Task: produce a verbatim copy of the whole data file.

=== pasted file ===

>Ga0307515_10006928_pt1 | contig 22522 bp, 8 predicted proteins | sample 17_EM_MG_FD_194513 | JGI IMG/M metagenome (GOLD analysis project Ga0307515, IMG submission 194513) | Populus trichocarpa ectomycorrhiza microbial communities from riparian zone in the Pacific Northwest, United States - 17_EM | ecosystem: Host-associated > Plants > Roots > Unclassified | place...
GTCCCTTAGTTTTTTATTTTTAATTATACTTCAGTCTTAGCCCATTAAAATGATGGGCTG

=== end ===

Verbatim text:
>Ga0307515_10006928_pt1 | contig 22522 bp, 8 predicted proteins | sample 17_EM_MG_FD_194513 | JGI IMG/M metagenome (GOLD analysis project Ga0307515, IMG submission 194513) | Populus trichocarpa ectomycorrhiza microbial communities from riparian zone in the Pacific Northwest, United States - 17_EM | ecosystem: Host-associated > Plants > Roots > Unclassified | place...
GTCCCTTAGTTTTTTATTTTTAATTATACTTCAGTCTTAGCCCATTAAAATGATGGGCTG